Bigger Ships, So a Bigger Panama Canal

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This is the VOA Special English Technology Report.

The Panama Canal opened almost one hundred years ago. More than one million ships have passed through the waterway since nineteen fourteen.

The Panama Canal connects the Atlantic and Pacific oceans. It reduces travel by thirteen thousand kilometers. It avoids the need for ships to sail around Cape Horn at the bottom of South America.

More than forty ships pass through the canal each day -- more than fourteen thousand each year. Now, a major expansion project will permit more ships -- and bigger ships -- to pass through the canal.

Jorge Luis Quijano is the Panama Canal’s executive vice president of engineering. He told VOA's Zulima Palacio that the canal is operating at its limit.

JORGE LUIS QUIJANO: "The present canal has a total capacity of about three hundred and forty million tons a year that it can handle, that's the maximum capacity. With the expansion we expect to double that, over six hundred million tons that we can handle in a year."

Ships pass through a series of locks. These locks raise a ship to the level of Gatun Lake at the canal entrance on the Atlantic side. They lower the ship back to sea level on the Pacific side.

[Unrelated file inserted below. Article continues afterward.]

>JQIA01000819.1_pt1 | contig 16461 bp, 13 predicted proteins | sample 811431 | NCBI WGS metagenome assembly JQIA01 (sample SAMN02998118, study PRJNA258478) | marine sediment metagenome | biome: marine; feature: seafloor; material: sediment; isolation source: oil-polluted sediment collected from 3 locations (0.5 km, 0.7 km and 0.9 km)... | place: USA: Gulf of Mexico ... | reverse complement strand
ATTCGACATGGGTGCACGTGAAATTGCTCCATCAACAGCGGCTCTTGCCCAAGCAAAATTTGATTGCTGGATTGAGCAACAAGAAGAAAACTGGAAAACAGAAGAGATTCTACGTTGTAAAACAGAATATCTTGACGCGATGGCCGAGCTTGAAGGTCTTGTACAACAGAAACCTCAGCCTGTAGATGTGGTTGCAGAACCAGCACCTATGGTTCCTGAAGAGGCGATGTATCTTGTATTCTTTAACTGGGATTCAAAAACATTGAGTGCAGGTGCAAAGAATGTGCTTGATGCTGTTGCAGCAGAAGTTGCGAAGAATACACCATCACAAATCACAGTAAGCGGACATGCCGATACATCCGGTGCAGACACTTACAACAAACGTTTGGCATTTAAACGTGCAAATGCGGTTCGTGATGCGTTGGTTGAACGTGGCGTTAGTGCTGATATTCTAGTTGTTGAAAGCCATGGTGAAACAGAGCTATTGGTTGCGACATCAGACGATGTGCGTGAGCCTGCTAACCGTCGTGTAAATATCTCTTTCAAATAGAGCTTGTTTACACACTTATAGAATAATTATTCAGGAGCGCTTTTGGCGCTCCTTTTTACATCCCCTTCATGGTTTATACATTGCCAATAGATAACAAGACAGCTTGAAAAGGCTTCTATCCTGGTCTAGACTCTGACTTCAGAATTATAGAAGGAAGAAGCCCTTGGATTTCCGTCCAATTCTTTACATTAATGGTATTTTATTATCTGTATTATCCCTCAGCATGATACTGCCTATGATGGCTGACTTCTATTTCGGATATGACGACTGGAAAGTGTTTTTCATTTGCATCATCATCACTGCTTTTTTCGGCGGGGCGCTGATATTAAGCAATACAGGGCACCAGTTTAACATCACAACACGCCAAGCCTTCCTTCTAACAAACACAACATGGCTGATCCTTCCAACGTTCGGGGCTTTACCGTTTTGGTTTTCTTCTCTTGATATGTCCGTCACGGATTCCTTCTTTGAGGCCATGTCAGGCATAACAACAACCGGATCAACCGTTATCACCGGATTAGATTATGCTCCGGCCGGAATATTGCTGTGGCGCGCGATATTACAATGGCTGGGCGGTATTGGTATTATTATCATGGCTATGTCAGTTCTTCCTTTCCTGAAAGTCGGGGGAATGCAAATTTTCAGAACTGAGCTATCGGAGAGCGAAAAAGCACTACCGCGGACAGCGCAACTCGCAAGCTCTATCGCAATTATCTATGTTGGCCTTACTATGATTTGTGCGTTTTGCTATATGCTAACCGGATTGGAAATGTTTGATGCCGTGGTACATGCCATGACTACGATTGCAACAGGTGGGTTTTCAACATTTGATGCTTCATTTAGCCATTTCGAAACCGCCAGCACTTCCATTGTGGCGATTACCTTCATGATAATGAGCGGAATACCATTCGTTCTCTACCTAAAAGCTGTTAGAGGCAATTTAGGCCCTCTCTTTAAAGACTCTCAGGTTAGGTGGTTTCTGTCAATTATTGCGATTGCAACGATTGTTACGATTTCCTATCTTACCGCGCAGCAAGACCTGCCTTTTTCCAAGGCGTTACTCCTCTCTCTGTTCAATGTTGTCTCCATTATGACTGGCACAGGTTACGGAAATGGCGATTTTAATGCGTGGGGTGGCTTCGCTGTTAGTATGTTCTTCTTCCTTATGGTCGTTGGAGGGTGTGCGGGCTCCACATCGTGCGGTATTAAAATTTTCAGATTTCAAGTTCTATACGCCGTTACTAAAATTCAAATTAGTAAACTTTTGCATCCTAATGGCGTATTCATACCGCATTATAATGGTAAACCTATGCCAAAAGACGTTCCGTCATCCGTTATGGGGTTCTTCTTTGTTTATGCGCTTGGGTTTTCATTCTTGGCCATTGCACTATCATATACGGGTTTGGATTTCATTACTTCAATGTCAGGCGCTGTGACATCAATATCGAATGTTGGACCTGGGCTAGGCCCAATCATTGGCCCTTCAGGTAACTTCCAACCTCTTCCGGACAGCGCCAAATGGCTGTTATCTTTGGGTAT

For years, shipbuilders limited the size of many ships so that they could fit through the Panama Canal. But now many shipping companies use bigger ships to transport more goods as a way to reduce costs.

Jorge Luis Quijano says the expansion project will allow many of these larger ships to use the canal.

JORGE LUIS QUIJANO: "This new canal actually is offering a larger vessel that it can handle, with deeper draft with a longer and wider vessel."

Workers are building the new locks alongside the old ones, which will remain in use. The existing locks are three hundred five meters long and thirty-three meters wide.

The new ones will be four hundred twenty-seven meters long and fifty-five meters wide. They will be able to handle ships with drafts of more than fifteen meters. Currently ships can ride only twelve meters deep in the canal.

Engineers could not make the new locks too big. Mr. Quijano says the plans had to balance the size of the locks with the cost for ships to use the canal.

JORGE LUIS QUIJANO: “We had to look at the optimal size of vessel that would make the return on the investment of a high value to us. So we chose what size of vessels that could actually pay for this project.”

The cost is estimated at more than five billion dollars. The new locks are set to open in twenty fourteen, the one hundredth anniversary of the Panama Canal.

And that's the VOA Special English Technology Report, written by June Simms. You can watch a video about the project at voaspecialenglish.com. I'm Steve Ember.

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